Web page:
may yet jump into the grandstanding arena with an 11th hour fix that will only prolong the inevitable. That would be a shame because an opportunity for accountability in self-governance such as this should not be missed.

-- Vicente Ramirez

(received 1/17)

Unique Point of Quality

Jim Griffin

: About

Over Before It Began?

I wish to express my pleasure in reading Jim Griffin's latest article. As a

Morgan Stanley

portfolio manager with over 35 years in the business I find it seldom that unique points of view are expressed. And even less often do they appear to be right on the money as I think Jim's article was. Quality articles do appear here and there on

TheStreet.com

and that's why I subscribe. Nice job Jim and TSC.

-- Howard Coleman

(received 1/14)

Can't Cook the Books

Gary B. Smith

: About

Fundamental Differences

An important point I also thought you missed in your article is one can not "cook the books" in technical analysis if you are watching. Even with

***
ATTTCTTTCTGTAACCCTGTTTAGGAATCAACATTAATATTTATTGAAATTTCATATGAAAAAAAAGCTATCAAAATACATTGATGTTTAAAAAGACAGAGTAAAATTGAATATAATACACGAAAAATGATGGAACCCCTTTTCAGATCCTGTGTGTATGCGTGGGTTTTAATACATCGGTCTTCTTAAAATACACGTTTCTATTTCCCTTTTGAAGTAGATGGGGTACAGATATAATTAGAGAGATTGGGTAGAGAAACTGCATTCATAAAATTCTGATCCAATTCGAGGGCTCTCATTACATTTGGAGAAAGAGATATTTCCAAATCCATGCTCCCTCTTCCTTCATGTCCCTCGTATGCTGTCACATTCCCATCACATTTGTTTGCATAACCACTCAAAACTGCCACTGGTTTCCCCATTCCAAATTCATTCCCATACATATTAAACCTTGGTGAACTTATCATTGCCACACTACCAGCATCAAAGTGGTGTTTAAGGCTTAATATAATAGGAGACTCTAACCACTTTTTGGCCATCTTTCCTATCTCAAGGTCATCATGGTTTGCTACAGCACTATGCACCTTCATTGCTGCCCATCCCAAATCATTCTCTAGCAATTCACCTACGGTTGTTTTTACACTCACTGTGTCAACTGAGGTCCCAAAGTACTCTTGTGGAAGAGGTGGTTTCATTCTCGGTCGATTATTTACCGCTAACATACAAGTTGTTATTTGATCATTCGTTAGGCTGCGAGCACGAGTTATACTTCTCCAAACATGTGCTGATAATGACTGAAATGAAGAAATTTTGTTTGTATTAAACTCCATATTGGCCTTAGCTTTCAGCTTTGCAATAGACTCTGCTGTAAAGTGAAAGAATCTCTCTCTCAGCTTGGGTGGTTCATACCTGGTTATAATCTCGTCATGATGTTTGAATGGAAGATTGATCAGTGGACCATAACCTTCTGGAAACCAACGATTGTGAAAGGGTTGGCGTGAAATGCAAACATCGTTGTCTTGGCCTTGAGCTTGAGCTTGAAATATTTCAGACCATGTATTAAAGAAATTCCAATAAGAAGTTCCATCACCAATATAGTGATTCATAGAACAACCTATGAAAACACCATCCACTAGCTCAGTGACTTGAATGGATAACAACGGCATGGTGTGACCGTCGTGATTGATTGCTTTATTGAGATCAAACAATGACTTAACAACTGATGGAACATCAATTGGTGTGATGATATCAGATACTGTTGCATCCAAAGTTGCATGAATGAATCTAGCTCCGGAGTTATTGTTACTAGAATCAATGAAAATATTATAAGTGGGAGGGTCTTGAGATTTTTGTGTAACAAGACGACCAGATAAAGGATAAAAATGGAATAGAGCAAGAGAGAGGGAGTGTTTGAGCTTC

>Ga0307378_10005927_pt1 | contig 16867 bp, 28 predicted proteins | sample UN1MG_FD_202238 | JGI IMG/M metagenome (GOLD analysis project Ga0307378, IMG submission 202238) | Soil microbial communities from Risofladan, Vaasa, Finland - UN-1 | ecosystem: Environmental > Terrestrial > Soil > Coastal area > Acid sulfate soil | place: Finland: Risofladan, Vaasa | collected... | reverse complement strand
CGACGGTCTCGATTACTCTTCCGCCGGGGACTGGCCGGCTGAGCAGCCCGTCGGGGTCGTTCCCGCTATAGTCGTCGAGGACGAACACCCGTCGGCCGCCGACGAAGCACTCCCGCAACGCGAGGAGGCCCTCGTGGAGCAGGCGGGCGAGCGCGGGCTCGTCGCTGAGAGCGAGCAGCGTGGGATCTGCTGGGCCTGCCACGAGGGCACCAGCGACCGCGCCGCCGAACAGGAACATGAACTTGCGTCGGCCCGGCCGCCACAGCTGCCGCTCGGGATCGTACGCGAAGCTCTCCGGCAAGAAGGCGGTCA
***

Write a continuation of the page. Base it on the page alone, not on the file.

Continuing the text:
Buzz and Batch

doing their thing, or a

MicroStrategy

(MSTR) - Get Report

there are clues before the bad news comes out (usually in the form of volume).

The other thing I find disturbing about the "fundy only crowd" is their unwillingness to combine the two. Can't one learn to use TA on a long term basis suck as a weekly, monthly or yearly chart? I remember your article from the first part of last year talking about after the draw down, from '99,

Buffett's

stocks were at long term support. Wouldn't a weekly chart gotten you out of many of the stocks that lost you over 50% last year long before that? Maybe we even take the stock the made the

Motley Fool's